Viral Marketing Campaigns Straight Out of Hollywood

Originality and unexpectedness are superpowers. Surprisingly, very few brands use them as such. They’re hard to master and far away from a science or anything you can test. That’s probably why you don’t see more truly original and unexpected communication today.
Linus Karlsson and Paul Malmstrom

Obviously, the best marketing campaigns are the ones that make people excited about a product or service. The sole intention of viral marketing is to get audiences so engaged they actively promote the message.

Cinema production companies commonly exploit viral marketing across multiple channels, especially online. When successful, viral marketing campaigns can yield tremendous profits . . . and provide great lessons for every marketer.

First, let’s define exactly what viral marketing is.

Viral Marketing Defined

Viral marketing is any strategy that encourages the audience to pass on a marketing message to others. The possibility for exponential growth in the message’s exposure and influence in the right conditions is the basis for this type of marketing. Like viruses, this strategy takes advantage of rapid multiplication to push marketing messages to thousands, and eventually millions.

Now that we are on the same page, we can look at how some movie marketing campaigns have gone viral.

1. The Blair Witch Project

The Blair Witch Project is what started the viral marketing buzz in Hollywood, and with good reason. The movie was made for a little over $22,000, and drumroll please . . . the movie grossed over $240,000,000. Yes, that number has 7 zeroes. There weren’t many mockumentaries of that style in the horror genre at the time, helping its popularity. However, a movie like The Blair Witch Project doesn’t make that kind of money with just witty dialogue.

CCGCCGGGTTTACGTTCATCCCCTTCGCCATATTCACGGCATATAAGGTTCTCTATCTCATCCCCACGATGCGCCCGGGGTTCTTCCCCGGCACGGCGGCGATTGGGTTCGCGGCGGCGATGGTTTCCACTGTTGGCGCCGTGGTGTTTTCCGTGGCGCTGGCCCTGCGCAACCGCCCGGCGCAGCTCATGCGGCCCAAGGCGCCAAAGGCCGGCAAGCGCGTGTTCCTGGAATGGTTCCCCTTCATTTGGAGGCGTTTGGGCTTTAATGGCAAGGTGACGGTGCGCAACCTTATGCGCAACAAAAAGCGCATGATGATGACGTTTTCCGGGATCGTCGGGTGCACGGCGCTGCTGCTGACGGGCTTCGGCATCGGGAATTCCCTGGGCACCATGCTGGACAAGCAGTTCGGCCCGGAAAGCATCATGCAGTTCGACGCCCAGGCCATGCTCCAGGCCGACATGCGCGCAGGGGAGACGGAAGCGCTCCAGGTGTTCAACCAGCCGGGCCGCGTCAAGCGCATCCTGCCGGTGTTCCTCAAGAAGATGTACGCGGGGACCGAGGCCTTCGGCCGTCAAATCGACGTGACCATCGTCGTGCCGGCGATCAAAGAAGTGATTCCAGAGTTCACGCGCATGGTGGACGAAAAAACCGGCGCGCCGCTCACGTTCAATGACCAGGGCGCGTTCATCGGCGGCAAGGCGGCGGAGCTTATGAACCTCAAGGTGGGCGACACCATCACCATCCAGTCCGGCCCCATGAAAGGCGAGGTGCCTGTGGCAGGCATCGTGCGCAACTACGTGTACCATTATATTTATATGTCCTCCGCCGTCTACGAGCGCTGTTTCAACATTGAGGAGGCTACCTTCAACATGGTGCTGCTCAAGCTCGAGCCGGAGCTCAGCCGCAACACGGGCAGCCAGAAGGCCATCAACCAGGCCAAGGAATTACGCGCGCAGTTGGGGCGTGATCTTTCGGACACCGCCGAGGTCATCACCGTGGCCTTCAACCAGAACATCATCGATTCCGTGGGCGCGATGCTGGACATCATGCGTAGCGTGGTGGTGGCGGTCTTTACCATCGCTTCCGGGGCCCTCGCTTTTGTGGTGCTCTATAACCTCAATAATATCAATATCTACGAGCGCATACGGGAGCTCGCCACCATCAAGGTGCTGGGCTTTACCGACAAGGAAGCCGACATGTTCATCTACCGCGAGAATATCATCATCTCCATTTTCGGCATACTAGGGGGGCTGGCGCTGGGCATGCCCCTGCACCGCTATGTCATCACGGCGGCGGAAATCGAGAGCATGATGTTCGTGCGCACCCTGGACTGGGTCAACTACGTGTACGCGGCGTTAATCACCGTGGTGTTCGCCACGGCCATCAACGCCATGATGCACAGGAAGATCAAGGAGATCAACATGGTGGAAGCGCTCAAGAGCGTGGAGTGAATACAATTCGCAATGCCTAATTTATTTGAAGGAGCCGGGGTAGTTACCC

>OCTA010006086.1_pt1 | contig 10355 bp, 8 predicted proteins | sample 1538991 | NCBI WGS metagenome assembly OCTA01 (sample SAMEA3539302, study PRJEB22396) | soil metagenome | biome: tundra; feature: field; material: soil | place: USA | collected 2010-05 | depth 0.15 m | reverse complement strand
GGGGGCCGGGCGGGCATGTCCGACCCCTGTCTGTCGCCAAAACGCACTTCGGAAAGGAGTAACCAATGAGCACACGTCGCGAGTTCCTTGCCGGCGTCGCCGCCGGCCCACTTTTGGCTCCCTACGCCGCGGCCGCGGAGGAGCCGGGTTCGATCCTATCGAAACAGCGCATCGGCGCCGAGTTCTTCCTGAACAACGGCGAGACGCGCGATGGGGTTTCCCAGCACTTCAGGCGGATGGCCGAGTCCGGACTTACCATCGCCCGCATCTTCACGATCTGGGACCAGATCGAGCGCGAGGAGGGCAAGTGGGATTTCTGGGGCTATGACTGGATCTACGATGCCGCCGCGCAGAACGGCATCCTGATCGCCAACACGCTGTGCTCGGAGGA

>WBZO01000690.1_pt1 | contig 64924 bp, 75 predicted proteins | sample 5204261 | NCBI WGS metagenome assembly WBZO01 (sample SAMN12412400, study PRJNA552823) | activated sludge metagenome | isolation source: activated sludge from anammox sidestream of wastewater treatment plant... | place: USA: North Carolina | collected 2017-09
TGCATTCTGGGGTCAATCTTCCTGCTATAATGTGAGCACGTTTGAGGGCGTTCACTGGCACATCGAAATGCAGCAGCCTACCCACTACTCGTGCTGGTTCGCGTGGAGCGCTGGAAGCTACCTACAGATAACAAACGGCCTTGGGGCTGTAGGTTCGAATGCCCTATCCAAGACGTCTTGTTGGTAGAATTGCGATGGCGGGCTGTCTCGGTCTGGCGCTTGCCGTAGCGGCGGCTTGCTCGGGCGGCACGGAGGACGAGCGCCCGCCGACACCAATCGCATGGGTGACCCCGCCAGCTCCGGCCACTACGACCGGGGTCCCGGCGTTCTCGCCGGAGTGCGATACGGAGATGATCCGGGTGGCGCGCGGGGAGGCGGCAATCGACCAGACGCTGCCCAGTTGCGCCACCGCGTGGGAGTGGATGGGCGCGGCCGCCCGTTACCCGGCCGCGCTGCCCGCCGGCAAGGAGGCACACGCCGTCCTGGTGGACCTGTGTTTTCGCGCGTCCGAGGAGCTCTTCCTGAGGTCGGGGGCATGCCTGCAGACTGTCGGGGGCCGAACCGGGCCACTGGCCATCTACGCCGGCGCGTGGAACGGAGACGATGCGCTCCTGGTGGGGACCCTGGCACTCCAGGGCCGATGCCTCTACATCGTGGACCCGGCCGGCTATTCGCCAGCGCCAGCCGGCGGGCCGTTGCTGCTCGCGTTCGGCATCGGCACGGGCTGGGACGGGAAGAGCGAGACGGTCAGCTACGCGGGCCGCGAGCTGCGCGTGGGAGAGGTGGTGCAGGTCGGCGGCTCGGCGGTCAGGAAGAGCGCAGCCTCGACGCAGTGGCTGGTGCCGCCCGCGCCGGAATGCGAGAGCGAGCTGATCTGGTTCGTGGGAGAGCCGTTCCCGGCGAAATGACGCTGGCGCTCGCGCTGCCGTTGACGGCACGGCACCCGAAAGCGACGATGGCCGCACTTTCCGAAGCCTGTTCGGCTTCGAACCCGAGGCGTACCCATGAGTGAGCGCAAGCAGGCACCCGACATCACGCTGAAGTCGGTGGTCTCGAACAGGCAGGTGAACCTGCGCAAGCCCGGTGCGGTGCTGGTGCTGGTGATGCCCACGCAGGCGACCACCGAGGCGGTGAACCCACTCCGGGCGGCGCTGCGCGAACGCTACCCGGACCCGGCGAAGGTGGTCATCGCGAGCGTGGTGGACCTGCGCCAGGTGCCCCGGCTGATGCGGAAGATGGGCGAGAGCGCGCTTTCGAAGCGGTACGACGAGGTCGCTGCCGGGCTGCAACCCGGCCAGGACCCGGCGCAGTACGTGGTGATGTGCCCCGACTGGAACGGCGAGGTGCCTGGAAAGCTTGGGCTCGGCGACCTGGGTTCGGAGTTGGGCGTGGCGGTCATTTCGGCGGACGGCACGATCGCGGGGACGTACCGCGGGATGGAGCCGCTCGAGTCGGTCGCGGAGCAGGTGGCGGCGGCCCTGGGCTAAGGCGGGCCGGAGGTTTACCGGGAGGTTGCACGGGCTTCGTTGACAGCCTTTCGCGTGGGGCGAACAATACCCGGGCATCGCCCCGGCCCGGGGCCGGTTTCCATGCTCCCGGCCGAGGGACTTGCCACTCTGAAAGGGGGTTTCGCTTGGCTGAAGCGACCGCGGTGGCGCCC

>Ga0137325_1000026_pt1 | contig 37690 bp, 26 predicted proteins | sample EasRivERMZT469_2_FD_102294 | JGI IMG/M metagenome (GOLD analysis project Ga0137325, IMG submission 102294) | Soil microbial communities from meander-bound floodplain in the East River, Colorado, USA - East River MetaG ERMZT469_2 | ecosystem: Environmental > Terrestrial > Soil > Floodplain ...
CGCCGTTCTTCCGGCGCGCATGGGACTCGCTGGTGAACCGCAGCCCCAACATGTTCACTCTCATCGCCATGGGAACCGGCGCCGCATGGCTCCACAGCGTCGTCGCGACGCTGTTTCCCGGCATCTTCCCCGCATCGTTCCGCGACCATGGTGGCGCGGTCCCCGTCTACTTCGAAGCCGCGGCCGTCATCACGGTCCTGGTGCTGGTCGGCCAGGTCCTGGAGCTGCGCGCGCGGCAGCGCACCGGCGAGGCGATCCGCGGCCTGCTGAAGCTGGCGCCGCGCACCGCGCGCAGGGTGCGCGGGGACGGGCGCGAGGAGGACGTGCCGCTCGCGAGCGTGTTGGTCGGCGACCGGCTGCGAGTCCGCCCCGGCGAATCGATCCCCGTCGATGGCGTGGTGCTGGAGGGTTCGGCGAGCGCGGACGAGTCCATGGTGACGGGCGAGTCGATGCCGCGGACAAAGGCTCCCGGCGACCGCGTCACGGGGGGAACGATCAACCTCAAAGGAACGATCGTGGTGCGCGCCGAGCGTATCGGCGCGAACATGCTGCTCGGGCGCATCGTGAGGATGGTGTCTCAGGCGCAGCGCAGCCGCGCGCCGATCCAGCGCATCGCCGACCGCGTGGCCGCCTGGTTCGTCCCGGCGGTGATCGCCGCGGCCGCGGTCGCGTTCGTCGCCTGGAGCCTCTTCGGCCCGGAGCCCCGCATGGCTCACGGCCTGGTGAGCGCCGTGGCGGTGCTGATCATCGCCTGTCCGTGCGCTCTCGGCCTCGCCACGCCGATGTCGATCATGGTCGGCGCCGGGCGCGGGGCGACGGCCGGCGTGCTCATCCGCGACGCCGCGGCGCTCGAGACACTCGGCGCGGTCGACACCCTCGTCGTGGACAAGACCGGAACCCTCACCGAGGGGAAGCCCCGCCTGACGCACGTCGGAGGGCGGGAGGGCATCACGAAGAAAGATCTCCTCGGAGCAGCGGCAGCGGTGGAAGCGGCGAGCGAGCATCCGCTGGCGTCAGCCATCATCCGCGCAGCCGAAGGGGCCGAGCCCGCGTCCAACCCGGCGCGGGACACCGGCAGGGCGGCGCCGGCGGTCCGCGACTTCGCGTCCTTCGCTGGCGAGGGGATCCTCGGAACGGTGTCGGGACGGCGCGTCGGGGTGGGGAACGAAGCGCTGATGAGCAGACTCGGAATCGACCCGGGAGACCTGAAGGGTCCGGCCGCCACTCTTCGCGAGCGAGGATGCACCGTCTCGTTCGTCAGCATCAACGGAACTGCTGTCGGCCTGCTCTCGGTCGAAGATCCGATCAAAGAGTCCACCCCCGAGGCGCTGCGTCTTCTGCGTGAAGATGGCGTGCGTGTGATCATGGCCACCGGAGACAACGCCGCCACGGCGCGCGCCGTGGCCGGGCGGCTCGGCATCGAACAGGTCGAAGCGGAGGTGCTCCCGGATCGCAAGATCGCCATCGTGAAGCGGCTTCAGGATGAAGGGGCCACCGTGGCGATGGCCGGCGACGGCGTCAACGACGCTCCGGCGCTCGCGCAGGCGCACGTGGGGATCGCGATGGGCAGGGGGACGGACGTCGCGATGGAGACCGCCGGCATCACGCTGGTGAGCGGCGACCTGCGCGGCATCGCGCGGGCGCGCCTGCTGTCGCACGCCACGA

Before YouTube, Twitter, Facebook, and Myspace, The Blair Witch Project pioneered the adaptation of guerilla marketing to the internet, setting the standard for viral marketing.

The film gives the impression it is a real documentary and actual found footage. The filmmakers and Artisan Entertainment supported this premise by building a website backing the claim. They also circulated the rumors via online message boards. (Remember those days? AOL, anyone?) The filmmakers, who also happened to be the actors in the movie, even committed to staying secluded leading up to the film’s release.

Not only did people talk about it on the internet, but they began spreading the rumors offline. I was 9 years old at the time of the release and can still remember the buzz surrounding the film.

2. The Dark Knight

So this is a big step up in terms of budget from The Blair Witch Project, but it nonetheless deserves to be mentioned. The production budget was very high, coming in at around $275,000,000, but the movie made over $1 billion in box office ticket sales and another $150,000,000 in home market sales. The Dark Knight was able to use Batman’s brand recognition and fanbase to build a landmark viral marketing campaign.